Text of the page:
Kobayashi’s perspective is never more apparent in his work than in Kwaidan, which he made in honor of Yaichi Aizu, a mentor who introduced him to Lafcadio Hearn (1850-1904), the world-traveling writer who penned ghost stories in his chosen home of Japan. Hearn’s Kwaidan: Stories and Studies of Strange Things from 1904, along with his other published texts, provided the source material for Kobayashi’s film. Hearn was born in Greece but made homes in Ireland, the United States, and Martinique, writing about Creole cultures, French literature, and Black cultures in America and the West Indies. Finally, he spent the last fourteen years of his life in Japan. There, Hearn became immersed in Japanese culture and history. He converted to Buddhism, married a Japanese woman, and they had four children. He set out to explore Japan’s rich history of folk stories. Since he could not read Japanese, Hearn’s wife told him the stories, and he authored several collections based on his adaptations. His books introduced the Western world to a culture still considered unusual and mysterious; they also reinvigorated Japanese interest in kaidan. Aizu read Hearn’s texts and taught them to his students, among them Kobayashi.
Kwaidan began production in 1964 from a screenplay by Yoko Mizuki, an experienced writer who had often worked with director Mikio Naruse. It would be Kobayashi’s first color film—amazingly so, given the luminous result—and he sought absolute control over the color and compositions. He could not achieve such control with location shooting, so he moved the production entirely to soundstages (in a move that recalls Michael Powell and Emeric Pressburger’s desire for formal control over every detail while making 1947’s Black Narcissus). Kobayashi and his crew scouted a former airplane hangar, which gave the director the freedom to create enormous sets but at a high cost. The sheer size of the space required time-consuming decoration work between the shooting of each story, and lighting the massive hanger required numerous generators. Each story featured a unique cyclorama painted by hand and sprawling set-pieces. Cinematographer Yoshio Miyajima captured the elaborate artistry in the panoramic TohoScope, whose wide frame wraps at much the same curvature as the cycloramas. The production took nearly a year to complete, given the extensive demands. Toho promised 90 million yen to the production during that time, although the payouts came in delayed installments. By the time Kobayashi began work on the third segment, he had spent the allotted budget. The director sought personal loans from friends and sold his house to complete the film. The expense left Ninjin Club, his production company, bankrupt. All of this led to Kwaidan becoming the most expensive Japanese film ever made at the time.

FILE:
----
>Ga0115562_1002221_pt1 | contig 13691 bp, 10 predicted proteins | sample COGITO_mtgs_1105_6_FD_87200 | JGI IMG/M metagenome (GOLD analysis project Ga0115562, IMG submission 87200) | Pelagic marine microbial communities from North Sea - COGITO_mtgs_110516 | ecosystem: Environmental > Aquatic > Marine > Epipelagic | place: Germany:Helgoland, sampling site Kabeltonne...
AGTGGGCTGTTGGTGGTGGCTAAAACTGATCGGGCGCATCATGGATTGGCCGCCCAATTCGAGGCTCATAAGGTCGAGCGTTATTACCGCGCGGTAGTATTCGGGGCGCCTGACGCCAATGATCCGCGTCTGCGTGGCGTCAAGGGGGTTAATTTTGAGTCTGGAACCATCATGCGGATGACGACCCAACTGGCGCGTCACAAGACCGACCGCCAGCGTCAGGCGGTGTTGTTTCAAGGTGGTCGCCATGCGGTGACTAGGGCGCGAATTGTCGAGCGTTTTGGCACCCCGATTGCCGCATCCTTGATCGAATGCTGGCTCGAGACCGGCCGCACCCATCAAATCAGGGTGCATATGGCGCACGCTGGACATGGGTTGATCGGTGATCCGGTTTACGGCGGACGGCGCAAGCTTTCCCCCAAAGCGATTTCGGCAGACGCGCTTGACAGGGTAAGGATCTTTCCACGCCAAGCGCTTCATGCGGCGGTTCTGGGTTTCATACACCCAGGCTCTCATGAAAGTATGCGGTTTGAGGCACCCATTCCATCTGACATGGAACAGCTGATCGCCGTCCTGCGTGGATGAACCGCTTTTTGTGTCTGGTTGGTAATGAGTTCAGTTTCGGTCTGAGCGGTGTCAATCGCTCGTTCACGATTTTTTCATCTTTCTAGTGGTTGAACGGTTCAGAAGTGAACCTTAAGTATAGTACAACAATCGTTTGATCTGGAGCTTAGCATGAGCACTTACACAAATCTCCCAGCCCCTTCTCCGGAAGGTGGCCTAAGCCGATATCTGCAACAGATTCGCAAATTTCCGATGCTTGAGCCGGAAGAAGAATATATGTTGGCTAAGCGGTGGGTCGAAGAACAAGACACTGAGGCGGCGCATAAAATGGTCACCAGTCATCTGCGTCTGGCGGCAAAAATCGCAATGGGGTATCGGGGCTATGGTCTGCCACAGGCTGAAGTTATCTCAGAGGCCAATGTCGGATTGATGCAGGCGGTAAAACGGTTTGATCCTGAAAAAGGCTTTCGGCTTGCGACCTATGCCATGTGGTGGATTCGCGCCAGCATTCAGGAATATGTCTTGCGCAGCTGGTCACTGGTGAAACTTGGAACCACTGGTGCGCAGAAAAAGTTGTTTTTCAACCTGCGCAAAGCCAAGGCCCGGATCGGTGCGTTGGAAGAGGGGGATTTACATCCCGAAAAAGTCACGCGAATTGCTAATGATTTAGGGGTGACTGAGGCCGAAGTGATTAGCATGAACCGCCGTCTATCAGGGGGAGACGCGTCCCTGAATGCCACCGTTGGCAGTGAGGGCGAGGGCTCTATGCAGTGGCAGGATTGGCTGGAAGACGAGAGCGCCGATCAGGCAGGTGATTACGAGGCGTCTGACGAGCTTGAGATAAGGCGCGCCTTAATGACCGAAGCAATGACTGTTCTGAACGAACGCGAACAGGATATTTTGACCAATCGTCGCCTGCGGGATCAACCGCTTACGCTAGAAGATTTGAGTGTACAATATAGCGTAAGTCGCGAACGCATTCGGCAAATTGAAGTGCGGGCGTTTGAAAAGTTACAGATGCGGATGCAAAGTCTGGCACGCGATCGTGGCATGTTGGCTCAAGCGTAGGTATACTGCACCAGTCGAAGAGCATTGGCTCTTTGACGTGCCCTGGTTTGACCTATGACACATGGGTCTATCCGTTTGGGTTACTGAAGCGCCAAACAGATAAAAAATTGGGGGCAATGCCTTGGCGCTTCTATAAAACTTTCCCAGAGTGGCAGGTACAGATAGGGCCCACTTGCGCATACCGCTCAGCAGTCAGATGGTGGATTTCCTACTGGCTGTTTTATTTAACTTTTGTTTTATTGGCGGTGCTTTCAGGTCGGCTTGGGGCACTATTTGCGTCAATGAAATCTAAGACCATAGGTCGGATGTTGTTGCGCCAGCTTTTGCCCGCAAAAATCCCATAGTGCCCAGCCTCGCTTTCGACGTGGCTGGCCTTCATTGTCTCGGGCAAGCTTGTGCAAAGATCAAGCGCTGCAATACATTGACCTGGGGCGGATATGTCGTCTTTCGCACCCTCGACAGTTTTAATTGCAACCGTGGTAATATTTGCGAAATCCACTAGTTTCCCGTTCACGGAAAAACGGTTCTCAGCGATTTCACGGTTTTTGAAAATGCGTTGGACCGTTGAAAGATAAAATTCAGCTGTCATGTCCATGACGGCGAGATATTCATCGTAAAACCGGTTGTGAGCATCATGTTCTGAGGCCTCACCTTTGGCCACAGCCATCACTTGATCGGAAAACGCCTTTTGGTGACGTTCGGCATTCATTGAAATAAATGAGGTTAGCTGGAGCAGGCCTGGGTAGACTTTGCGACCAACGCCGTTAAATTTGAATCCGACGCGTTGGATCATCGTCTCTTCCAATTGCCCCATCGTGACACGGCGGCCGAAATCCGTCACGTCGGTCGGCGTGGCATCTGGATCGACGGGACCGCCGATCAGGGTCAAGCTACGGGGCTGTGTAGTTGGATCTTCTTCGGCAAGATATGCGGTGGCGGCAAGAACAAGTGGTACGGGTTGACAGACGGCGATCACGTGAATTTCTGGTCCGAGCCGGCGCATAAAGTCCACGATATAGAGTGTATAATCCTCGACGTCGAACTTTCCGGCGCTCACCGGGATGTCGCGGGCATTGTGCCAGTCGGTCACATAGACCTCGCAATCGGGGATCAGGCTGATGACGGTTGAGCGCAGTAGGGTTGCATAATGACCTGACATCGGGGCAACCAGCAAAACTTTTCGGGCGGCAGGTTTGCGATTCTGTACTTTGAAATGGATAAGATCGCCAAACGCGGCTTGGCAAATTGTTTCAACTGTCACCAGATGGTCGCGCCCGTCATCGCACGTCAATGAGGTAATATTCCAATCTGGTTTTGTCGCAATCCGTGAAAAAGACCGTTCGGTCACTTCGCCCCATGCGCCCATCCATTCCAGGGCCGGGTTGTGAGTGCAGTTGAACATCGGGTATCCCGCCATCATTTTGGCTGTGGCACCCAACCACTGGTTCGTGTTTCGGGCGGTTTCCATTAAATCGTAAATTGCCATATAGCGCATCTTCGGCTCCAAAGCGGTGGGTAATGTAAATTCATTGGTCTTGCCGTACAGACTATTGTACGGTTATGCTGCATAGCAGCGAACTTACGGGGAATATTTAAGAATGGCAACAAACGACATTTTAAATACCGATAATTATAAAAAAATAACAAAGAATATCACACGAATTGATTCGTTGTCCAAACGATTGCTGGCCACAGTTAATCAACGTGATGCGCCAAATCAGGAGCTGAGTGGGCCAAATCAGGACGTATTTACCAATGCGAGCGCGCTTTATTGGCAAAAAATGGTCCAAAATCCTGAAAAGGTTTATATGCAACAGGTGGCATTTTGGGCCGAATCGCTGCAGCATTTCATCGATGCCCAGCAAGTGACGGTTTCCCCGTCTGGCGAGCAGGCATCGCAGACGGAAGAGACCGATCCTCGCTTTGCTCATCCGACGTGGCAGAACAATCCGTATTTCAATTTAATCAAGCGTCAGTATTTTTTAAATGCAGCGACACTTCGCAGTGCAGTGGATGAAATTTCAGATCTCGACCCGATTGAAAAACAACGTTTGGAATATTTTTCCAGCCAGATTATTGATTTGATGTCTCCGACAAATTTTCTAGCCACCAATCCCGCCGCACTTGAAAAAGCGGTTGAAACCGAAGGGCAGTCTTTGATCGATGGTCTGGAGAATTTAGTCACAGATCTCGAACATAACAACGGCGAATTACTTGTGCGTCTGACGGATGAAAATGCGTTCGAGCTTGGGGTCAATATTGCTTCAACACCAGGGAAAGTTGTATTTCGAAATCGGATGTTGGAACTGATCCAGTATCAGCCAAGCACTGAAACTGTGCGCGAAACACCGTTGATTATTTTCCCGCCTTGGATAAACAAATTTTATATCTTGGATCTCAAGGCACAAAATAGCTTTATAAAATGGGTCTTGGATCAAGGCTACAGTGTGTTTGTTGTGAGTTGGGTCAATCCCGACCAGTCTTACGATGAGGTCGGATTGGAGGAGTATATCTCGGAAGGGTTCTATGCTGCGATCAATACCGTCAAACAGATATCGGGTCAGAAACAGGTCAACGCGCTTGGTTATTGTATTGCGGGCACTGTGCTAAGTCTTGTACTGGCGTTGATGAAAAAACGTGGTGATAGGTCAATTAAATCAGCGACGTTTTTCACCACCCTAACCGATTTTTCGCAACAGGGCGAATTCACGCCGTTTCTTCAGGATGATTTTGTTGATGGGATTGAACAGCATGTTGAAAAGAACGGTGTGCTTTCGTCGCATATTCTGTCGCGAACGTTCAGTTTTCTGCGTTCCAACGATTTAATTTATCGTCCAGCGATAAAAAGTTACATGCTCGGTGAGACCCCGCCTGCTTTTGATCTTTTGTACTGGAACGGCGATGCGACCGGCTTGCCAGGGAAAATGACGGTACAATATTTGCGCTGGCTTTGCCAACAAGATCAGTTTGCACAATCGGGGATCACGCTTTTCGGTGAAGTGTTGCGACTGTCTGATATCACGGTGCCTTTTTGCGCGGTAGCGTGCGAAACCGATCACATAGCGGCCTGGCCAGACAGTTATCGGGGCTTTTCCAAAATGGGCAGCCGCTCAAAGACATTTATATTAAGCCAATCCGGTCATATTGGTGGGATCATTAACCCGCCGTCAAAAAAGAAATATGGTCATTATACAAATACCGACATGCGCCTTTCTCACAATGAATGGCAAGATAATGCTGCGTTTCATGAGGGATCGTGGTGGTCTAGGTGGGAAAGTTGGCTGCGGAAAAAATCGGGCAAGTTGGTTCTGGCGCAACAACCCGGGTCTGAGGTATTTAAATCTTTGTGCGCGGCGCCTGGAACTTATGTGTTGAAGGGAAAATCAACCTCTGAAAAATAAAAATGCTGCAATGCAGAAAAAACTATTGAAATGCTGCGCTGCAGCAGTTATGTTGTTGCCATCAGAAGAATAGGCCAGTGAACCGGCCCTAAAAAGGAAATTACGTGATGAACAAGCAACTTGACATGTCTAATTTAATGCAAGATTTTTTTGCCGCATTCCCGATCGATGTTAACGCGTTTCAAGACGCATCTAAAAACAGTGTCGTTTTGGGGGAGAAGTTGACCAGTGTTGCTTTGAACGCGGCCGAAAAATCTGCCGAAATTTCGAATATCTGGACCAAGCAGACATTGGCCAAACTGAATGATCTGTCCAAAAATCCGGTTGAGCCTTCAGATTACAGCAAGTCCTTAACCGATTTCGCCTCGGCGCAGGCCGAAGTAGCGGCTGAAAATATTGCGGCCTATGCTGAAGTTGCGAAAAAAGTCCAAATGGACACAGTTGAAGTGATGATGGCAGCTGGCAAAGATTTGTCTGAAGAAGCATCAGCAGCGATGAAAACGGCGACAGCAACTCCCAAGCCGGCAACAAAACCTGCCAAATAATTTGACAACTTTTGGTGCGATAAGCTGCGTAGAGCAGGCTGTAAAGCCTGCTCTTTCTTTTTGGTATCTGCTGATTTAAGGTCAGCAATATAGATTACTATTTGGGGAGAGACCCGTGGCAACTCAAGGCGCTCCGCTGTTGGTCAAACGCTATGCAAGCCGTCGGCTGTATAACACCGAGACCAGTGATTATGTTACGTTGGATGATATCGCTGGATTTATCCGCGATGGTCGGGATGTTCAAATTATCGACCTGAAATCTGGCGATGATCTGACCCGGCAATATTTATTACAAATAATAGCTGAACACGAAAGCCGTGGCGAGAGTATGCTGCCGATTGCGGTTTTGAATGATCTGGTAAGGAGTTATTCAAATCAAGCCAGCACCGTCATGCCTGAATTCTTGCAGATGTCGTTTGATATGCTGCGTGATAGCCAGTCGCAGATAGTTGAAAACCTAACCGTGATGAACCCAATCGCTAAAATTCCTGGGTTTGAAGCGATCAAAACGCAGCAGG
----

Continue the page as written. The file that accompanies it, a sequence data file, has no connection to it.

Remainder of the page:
Moreover, it was an artistic risk. There has never been a film quite like Kwaidan before or since, even though its logline is that of a horror anthology. Even though anthologies ranging from the comic-booky Creepshow (1982) to the grainy home video stylings of the V/H/S series prove common enough among today’s genre output, they were uncommon in the early 1960s. Today, most examples resemble each other to a fault. They usually feature multiple directors or authors that, when combined, result in an uneven structure due to inconsistent storytelling. One story or episode may work well, the next may fail miserably, and the wraparound story rarely does much to bring them all together. But Kobayashi’s treatment in Kwaidan represents a uniformity of style and content. Each tale features a pace and staginess that reminds us how much this era’s Japanese cinema draws from theatrical traditions. Each finds Kobayashi’s characters discovering that they inhabit a world far different from what they assumed. In its folkloric roots and aversion to otherwise obligatory lessons, the film recalls Alvin Schwartz’s book series Scary Stories to Tell in the Dark, in that most do not have a stated moral to their story. They seek only to add a supernatural dimension to our understanding of the universe. These qualities leave Kwaidan to feel like an oddity—or perhaps shining example—among anthologies, questioning not only the fabric of reality but traditional filmmaking.